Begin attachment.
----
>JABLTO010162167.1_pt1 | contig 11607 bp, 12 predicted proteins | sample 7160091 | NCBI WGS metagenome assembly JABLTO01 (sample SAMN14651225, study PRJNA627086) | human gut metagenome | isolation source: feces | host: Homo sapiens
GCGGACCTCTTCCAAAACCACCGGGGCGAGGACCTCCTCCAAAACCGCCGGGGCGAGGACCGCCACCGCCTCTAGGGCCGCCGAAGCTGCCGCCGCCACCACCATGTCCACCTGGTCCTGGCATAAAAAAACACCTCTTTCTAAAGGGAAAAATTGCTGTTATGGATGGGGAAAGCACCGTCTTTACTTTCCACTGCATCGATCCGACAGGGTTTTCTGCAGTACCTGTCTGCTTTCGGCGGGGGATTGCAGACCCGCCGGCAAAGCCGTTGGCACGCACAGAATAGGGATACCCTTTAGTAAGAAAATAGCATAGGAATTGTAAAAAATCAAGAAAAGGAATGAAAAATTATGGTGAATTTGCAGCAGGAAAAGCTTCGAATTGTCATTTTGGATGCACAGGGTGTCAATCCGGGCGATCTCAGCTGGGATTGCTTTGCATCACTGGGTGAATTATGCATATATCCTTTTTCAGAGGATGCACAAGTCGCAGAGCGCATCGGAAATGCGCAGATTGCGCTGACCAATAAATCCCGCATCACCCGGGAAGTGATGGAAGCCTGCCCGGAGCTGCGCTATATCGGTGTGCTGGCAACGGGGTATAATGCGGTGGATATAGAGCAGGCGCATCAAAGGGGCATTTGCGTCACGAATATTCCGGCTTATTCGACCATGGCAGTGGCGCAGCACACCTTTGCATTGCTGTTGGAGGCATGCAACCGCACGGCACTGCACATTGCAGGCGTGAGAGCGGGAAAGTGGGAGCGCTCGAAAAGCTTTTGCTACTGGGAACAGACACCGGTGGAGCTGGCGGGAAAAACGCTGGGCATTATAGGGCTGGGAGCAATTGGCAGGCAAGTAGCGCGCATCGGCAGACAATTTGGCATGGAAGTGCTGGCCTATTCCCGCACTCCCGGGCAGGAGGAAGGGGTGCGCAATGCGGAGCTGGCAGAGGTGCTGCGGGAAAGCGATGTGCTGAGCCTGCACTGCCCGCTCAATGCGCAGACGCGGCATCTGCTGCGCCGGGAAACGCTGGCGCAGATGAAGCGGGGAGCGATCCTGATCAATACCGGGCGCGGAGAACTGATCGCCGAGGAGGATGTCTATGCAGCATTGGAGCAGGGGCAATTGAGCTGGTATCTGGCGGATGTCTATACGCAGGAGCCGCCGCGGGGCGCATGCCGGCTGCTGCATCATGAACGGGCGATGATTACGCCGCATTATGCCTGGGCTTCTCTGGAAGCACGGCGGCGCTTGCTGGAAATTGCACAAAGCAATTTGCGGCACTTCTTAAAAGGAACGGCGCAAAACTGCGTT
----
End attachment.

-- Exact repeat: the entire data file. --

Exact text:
>JABLTO010162167.1_pt1 | contig 11607 bp, 12 predicted proteins | sample 7160091 | NCBI WGS metagenome assembly JABLTO01 (sample SAMN14651225, study PRJNA627086) | human gut metagenome | isolation source: feces | host: Homo sapiens
GCGGACCTCTTCCAAAACCACCGGGGCGAGGACCTCCTCCAAAACCGCCGGGGCGAGGACCGCCACCGCCTCTAGGGCCGCCGAAGCTGCCGCCGCCACCACCATGTCCACCTGGTCCTGGCATAAAAAAACACCTCTTTCTAAAGGGAAAAATTGCTGTTATGGATGGGGAAAGCACCGTCTTTACTTTCCACTGCATCGATCCGACAGGGTTTTCTGCAGTACCTGTCTGCTTTCGGCGGGGGATTGCAGACCCGCCGGCAAAGCCGTTGGCACGCACAGAATAGGGATACCCTTTAGTAAGAAAATAGCATAGGAATTGTAAAAAATCAAGAAAAGGAATGAAAAATTATGGTGAATTTGCAGCAGGAAAAGCTTCGAATTGTCATTTTGGATGCACAGGGTGTCAATCCGGGCGATCTCAGCTGGGATTGCTTTGCATCACTGGGTGAATTATGCATATATCCTTTTTCAGAGGATGCACAAGTCGCAGAGCGCATCGGAAATGCGCAGATTGCGCTGACCAATAAATCCCGCATCACCCGGGAAGTGATGGAAGCCTGCCCGGAGCTGCGCTATATCGGTGTGCTGGCAACGGGGTATAATGCGGTGGATATAGAGCAGGCGCATCAAAGGGGCATTTGCGTCACGAATATTCCGGCTTATTCGACCATGGCAGTGGCGCAGCACACCTTTGCATTGCTGTTGGAGGCATGCAACCGCACGGCACTGCACATTGCAGGCGTGAGAGCGGGAAAGTGGGAGCGCTCGAAAAGCTTTTGCTACTGGGAACAGACACCGGTGGAGCTGGCGGGAAAAACGCTGGGCATTATAGGGCTGGGAGCAATTGGCAGGCAAGTAGCGCGCATCGGCAGACAATTTGGCATGGAAGTGCTGGCCTATTCCCGCACTCCCGGGCAGGAGGAAGGGGTGCGCAATGCGGAGCTGGCAGAGGTGCTGCGGGAAAGCGATGTGCTGAGCCTGCACTGCCCGCTCAATGCGCAGACGCGGCATCTGCTGCGCCGGGAAACGCTGGCGCAGATGAAGCGGGGAGCGATCCTGATCAATACCGGGCGCGGAGAACTGATCGCCGAGGAGGATGTCTATGCAGCATTGGAGCAGGGGCAATTGAGCTGGTATCTGGCGGATGTCTATACGCAGGAGCCGCCGCGGGGCGCATGCCGGCTGCTGCATCATGAACGGGCGATGATTACGCCGCATTATGCCTGGGCTTCTCTGGAAGCACGGCGGCGCTTGCTGGAAATTGCACAAAGCAATTTGCGGCACTTCTTAAAAGGAACGGCGCAAAACTGCGTT